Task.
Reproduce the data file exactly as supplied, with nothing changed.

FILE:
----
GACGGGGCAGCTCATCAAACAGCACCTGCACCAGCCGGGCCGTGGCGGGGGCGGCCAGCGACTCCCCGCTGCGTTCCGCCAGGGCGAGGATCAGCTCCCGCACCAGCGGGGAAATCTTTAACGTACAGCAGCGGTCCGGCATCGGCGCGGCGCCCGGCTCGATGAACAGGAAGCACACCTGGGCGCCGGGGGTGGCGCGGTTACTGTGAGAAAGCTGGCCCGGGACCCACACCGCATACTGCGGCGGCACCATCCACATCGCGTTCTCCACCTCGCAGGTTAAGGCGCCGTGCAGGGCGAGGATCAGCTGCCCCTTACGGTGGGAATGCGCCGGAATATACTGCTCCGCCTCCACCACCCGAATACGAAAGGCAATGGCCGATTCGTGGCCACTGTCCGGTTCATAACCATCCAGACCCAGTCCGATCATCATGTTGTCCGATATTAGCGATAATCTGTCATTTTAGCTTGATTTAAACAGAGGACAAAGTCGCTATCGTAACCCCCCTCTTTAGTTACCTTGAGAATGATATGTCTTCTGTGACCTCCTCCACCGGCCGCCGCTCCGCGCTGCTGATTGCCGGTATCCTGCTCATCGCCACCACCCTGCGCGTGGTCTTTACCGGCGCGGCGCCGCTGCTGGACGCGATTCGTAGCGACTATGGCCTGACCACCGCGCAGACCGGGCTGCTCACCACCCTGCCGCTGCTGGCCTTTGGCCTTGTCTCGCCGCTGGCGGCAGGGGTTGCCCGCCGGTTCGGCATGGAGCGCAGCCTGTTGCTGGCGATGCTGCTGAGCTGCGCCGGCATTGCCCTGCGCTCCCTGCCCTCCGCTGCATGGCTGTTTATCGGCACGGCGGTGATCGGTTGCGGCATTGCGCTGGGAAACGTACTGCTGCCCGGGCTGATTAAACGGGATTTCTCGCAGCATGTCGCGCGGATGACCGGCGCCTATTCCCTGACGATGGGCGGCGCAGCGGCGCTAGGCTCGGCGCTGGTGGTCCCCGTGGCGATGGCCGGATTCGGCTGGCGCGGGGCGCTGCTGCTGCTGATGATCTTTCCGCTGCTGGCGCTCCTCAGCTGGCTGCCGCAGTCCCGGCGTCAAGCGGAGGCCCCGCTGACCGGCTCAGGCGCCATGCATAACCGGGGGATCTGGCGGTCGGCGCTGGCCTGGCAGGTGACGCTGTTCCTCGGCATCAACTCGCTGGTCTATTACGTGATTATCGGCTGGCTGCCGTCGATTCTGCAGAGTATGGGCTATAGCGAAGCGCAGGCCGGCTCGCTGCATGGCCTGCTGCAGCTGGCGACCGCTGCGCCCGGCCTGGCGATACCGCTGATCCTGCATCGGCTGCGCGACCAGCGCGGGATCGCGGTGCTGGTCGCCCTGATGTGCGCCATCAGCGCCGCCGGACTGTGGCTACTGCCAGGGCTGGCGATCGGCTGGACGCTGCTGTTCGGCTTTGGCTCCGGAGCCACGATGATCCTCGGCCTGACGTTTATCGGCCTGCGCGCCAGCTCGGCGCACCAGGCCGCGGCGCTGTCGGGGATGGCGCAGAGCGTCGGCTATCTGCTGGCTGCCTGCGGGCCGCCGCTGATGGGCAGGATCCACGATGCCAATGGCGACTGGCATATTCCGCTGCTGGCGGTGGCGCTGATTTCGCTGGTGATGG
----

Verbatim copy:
GACGGGGCAGCTCATCAAACAGCACCTGCACCAGCCGGGCCGTGGCGGGGGCGGCCAGCGACTCCCCGCTGCGTTCCGCCAGGGCGAGGATCAGCTCCCGCACCAGCGGGGAAATCTTTAACGTACAGCAGCGGTCCGGCATCGGCGCGGCGCCCGGCTCGATGAACAGGAAGCACACCTGGGCGCCGGGGGTGGCGCGGTTACTGTGAGAAAGCTGGCCCGGGACCCACACCGCATACTGCGGCGGCACCATCCACATCGCGTTCTCCACCTCGCAGGTTAAGGCGCCGTGCAGGGCGAGGATCAGCTGCCCCTTACGGTGGGAATGCGCCGGAATATACTGCTCCGCCTCCACCACCCGAATACGAAAGGCAATGGCCGATTCGTGGCCACTGTCCGGTTCATAACCATCCAGACCCAGTCCGATCATCATGTTGTCCGATATTAGCGATAATCTGTCATTTTAGCTTGATTTAAACAGAGGACAAAGTCGCTATCGTAACCCCCCTCTTTAGTTACCTTGAGAATGATATGTCTTCTGTGACCTCCTCCACCGGCCGCCGCTCCGCGCTGCTGATTGCCGGTATCCTGCTCATCGCCACCACCCTGCGCGTGGTCTTTACCGGCGCGGCGCCGCTGCTGGACGCGATTCGTAGCGACTATGGCCTGACCACCGCGCAGACCGGGCTGCTCACCACCCTGCCGCTGCTGGCCTTTGGCCTTGTCTCGCCGCTGGCGGCAGGGGTTGCCCGCCGGTTCGGCATGGAGCGCAGCCTGTTGCTGGCGATGCTGCTGAGCTGCGCCGGCATTGCCCTGCGCTCCCTGCCCTCCGCTGCATGGCTGTTTATCGGCACGGCGGTGATCGGTTGCGGCATTGCGCTGGGAAACGTACTGCTGCCCGGGCTGATTAAACGGGATTTCTCGCAGCATGTCGCGCGGATGACCGGCGCCTATTCCCTGACGATGGGCGGCGCAGCGGCGCTAGGCTCGGCGCTGGTGGTCCCCGTGGCGATGGCCGGATTCGGCTGGCGCGGGGCGCTGCTGCTGCTGATGATCTTTCCGCTGCTGGCGCTCCTCAGCTGGCTGCCGCAGTCCCGGCGTCAAGCGGAGGCCCCGCTGACCGGCTCAGGCGCCATGCATAACCGGGGGATCTGGCGGTCGGCGCTGGCCTGGCAGGTGACGCTGTTCCTCGGCATCAACTCGCTGGTCTATTACGTGATTATCGGCTGGCTGCCGTCGATTCTGCAGAGTATGGGCTATAGCGAAGCGCAGGCCGGCTCGCTGCATGGCCTGCTGCAGCTGGCGACCGCTGCGCCCGGCCTGGCGATACCGCTGATCCTGCATCGGCTGCGCGACCAGCGCGGGATCGCGGTGCTGGTCGCCCTGATGTGCGCCATCAGCGCCGCCGGACTGTGGCTACTGCCAGGGCTGGCGATCGGCTGGACGCTGCTGTTCGGCTTTGGCTCCGGAGCCACGATGATCCTCGGCCTGACGTTTATCGGCCTGCGCGCCAGCTCGGCGCACCAGGCCGCGGCGCTGTCGGGGATGGCGCAGAGCGTCGGCTATCTGCTGGCTGCCTGCGGGCCGCCGCTGATGGGCAGGATCCACGATGCCAATGGCGACTGGCATATTCCGCTGCTGGCGGTGGCGCTGATTTCGCTGGTGATGG